/ La Sportiva Makalu with G14 Cramp-o-matic
In theory Makalu's are B3, the la Sportiva site says they take step in crampons http://www.sportiva.com/products/footwear/mountain/makalu , they have a steel shank, they have the groove at the toe, they seem to fit well on my boot.... but before I find myself halfway up something with a crampon hanging off - has anybody used or seen this combination in action?
la sportiva site claims they have a 1.5mm FULL steal shank and they can take automatic crampons which would seem to suggest the boots are B3.
If you read user reports on line there are a lot of people suggesting they are too flexible for fully rigid C3's and others saying they have used them for years with makalus with no issue.
Personally I'd tend to err on the side of caution and get a either strap on C1 style crampon ( if you don't intend to get on any / much steep ground) or a newmatic style C2 crampon otherwise.
By the way many people now a days prefer the newmatic fitting anyway and G14 can be bought with this fitting. I think its easier to put on and less likely to come off, and actually if anything more solid if its a good fit (you can tell this as the crampon should stay on the boot when lifted without doing up the strap, and the sole of the boot should be well aligned to the shape of the crampon). One thing I'm not so keen on with G10 / G12 / g14 is the front point protrustion can be a bit poor on moderm boots. Black diamond crampons are much better in this regard.
Personally I'd probably suggest a general mountaineering crampon such as the newmatic g12 may be a better choice as your first crampon but there really isn't going to be a huge amount of difference.
Mountaineers have used Makalus with rear clip on crampons for years. Including me. Most don't trust the front welt for front bale crampons. There is a bit of sole flex, and even rear clip/front strap will pop very occassionally under certain size combinations and wearing situations (had it happen about twice descending fast down steep slopes facing downwards). Kind-of "walk" out of them.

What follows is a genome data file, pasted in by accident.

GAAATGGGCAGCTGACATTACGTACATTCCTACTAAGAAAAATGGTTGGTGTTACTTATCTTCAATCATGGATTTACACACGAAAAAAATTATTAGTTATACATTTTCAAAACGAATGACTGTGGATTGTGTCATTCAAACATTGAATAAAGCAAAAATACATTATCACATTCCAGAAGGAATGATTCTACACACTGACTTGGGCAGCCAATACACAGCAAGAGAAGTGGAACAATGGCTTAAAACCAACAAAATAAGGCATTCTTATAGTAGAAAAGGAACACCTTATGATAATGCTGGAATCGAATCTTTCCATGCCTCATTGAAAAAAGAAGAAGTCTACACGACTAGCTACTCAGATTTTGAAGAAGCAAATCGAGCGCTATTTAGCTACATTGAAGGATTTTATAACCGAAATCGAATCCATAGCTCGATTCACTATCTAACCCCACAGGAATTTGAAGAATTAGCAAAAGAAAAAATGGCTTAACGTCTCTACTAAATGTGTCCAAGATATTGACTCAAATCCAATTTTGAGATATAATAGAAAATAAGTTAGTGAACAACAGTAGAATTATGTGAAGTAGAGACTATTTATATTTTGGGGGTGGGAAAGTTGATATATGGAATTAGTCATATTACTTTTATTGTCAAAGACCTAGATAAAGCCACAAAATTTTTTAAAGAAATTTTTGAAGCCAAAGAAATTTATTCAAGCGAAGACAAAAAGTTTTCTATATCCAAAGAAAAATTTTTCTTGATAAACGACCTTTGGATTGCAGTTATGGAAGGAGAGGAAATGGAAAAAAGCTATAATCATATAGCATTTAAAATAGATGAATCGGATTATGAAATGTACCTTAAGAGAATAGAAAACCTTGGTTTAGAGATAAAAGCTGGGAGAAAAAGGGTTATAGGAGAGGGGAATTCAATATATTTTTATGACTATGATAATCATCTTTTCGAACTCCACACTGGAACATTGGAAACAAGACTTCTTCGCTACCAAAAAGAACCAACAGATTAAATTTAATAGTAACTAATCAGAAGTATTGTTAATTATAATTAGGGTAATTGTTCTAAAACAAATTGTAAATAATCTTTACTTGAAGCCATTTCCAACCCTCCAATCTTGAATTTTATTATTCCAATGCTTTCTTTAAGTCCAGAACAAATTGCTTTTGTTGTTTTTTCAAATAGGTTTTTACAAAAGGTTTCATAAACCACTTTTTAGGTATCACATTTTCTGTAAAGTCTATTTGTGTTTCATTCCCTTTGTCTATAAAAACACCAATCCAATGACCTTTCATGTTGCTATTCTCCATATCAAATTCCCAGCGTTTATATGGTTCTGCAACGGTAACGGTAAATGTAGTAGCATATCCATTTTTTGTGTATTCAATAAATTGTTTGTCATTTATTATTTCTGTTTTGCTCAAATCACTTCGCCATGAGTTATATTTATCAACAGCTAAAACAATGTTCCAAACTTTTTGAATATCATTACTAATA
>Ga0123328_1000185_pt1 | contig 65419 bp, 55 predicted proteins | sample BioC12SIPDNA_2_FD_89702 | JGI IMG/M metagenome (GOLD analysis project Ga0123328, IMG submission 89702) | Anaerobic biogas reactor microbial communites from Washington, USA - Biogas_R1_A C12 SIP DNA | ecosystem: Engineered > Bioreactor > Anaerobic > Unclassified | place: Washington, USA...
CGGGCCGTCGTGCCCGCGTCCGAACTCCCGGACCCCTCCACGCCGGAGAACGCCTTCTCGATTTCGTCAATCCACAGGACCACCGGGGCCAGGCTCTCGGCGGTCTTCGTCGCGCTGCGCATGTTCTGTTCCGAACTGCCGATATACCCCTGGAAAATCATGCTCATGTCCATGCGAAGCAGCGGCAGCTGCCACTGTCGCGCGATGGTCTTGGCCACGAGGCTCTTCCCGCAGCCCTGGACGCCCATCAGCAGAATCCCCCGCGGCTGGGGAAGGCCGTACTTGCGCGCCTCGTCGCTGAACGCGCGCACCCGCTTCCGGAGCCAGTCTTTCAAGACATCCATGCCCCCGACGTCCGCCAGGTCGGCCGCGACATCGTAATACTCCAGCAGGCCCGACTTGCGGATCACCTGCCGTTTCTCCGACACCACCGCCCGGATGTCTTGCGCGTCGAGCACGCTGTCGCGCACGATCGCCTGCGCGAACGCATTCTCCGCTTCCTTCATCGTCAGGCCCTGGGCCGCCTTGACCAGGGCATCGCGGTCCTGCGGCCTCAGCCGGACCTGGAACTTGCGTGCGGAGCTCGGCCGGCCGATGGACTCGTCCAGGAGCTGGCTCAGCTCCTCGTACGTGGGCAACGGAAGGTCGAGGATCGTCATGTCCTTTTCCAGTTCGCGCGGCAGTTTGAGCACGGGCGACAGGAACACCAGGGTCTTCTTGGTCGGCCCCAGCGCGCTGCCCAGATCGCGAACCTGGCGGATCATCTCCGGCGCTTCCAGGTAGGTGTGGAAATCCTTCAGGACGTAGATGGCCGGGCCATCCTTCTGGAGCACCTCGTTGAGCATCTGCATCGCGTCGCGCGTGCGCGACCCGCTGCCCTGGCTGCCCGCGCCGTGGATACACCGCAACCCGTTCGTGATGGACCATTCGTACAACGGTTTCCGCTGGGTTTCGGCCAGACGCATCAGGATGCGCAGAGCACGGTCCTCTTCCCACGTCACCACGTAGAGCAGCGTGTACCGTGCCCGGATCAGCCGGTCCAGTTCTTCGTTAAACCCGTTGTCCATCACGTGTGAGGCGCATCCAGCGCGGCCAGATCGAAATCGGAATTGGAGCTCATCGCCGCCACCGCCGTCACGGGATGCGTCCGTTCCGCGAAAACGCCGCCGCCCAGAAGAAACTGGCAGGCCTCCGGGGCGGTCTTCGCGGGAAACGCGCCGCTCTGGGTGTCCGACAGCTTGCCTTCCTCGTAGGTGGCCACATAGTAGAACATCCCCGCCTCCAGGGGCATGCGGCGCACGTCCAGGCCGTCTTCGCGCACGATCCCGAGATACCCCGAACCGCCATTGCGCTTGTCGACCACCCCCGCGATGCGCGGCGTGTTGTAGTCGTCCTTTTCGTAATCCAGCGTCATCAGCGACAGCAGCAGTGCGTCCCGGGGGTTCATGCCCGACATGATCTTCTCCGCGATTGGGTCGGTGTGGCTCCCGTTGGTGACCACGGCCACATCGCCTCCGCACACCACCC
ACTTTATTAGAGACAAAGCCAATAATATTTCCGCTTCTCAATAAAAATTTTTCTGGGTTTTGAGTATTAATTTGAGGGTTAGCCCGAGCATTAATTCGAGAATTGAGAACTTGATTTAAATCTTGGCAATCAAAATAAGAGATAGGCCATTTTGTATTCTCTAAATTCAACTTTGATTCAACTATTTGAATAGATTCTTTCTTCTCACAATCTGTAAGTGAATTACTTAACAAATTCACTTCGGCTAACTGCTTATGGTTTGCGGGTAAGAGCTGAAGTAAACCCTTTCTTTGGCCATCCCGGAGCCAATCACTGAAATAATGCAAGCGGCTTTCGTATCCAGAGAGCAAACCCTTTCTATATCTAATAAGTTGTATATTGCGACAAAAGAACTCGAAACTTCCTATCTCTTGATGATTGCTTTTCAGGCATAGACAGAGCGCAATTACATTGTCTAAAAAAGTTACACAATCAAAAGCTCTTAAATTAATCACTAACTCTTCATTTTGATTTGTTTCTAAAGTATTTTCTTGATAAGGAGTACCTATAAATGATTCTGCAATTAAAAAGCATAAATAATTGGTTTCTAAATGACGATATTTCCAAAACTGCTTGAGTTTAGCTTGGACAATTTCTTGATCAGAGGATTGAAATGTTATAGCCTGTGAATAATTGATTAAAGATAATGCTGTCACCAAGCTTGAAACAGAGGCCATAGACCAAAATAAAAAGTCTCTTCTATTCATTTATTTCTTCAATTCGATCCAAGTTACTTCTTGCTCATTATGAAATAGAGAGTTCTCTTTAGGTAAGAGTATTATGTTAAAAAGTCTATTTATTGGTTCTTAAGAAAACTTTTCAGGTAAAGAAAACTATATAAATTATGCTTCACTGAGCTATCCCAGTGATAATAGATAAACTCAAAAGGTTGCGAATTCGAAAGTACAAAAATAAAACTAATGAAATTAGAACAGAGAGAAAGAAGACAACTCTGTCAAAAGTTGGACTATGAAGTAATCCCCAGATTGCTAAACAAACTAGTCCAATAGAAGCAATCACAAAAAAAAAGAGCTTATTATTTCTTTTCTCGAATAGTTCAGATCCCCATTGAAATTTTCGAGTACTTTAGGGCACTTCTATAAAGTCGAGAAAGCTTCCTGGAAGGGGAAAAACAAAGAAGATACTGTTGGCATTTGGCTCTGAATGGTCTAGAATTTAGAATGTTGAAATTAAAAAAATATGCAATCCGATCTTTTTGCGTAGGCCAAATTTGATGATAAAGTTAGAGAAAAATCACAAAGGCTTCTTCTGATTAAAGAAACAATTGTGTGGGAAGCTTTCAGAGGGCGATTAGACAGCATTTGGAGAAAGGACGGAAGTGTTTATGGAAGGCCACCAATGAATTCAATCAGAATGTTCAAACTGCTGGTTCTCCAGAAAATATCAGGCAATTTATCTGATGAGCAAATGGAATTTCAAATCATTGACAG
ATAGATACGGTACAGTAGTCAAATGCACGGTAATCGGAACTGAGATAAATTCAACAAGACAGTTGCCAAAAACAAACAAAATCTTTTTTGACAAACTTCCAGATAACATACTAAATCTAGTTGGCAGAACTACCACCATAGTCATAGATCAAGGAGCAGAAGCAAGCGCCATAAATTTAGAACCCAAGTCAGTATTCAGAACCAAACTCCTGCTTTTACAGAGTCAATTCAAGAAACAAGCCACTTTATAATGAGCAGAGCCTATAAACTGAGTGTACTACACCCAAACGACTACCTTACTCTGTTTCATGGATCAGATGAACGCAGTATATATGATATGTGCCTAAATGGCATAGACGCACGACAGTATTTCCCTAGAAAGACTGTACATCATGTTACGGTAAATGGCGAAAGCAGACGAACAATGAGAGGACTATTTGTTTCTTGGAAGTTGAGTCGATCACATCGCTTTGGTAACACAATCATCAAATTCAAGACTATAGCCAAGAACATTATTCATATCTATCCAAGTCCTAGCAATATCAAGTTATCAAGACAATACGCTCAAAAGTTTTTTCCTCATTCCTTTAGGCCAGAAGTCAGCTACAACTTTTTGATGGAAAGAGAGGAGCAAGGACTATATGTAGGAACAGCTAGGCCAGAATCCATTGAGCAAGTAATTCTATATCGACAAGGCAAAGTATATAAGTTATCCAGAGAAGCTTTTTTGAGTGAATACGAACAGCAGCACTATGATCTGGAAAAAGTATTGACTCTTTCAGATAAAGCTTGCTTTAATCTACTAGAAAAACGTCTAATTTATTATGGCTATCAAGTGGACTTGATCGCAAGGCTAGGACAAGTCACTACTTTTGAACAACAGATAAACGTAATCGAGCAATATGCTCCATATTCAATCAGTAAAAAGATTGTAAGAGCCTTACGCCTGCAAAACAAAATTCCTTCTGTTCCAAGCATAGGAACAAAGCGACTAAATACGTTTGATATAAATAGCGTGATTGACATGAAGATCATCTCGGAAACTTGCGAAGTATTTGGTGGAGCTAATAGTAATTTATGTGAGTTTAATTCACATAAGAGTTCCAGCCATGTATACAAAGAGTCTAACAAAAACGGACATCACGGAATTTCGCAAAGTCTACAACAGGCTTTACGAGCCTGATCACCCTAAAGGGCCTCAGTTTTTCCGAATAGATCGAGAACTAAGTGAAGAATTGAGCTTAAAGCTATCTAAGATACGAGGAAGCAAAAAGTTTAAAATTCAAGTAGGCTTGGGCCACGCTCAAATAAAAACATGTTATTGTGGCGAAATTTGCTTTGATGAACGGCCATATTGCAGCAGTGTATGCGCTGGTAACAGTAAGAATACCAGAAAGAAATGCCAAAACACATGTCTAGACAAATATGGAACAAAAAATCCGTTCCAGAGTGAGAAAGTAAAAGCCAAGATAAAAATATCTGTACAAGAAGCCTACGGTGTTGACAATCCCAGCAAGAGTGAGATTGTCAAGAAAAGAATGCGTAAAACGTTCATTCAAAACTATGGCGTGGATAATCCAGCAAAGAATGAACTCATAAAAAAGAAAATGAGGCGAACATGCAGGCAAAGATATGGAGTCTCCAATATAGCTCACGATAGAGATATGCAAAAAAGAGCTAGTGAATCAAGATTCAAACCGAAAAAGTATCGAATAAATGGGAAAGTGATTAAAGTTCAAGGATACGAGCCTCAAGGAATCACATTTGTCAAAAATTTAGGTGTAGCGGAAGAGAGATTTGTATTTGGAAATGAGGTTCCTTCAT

So you do have to take a little care. However, rear clip, front strap are the defacto standard crampon combo for Makalu wearers.
Also if you are thinking about extended front pointing, then they don't cut the mustard. Bashed up toes and knackered calves from not enough sole/ankle support. For a hundred metres of less-than-bullet-proof ice up the final slopes of a mountain they are fine.
Also Makalus changed in design over the years. The more modern versions give slightly less support in the ankle and the sole is not as precise.
I had some makalu's years ago that I used with full step in crampons (with wire front bale). I never had a problem with them, although I don't think I did any proper steep climbing with that combination.
If the newer ones are the same as the ones I had (they look the same), they certainly are not B3 (they are fairly stiff, but definitely some flex).
However, 100% rigidity is not required for step-in crampons. Take a look at the animated image of the flex in the scarpa phantoms here for example:
Sorry was the information I provided from the La Sportiva website not good enough for you? My advise was further backed up by Bruce who uses these boots.
I was also partially pointing out the some of the advise you did already get from people who own these boots is contradictory to that on the La Sportiva website.
Most modern B3 boots that are not plastic flex now a days.
> Most modern B3 boots that are not plastic flex now a days.
I know, but i believe the original definition that Brian Hall came up with for B3 was "Fully rigid boots...", which suggests no flex.
However, virtually no one outside the uk, nor most manufacturers, use this system anyway. Boots are usually just rated as stiff enough for steep climbing and/or step in crampon bindings, or they aren't.
Aye there is also the lateral stiffness of the boot to consider. B3s tend to be laterally stiffer than B2s also.
Elsewhere on the site
This Winter Conditions page gives a summary of what is being climbed at the moment, what is 'in' nick and what the prospects are... Read more
The British climbing scene is very exciting at the moment. It is quite clear that as a sport it is developing at a rapid rate and... Read more
2014 has been a bumper year for climbing publications. Here's a few of the ones that we have either read, or ones that we... Read more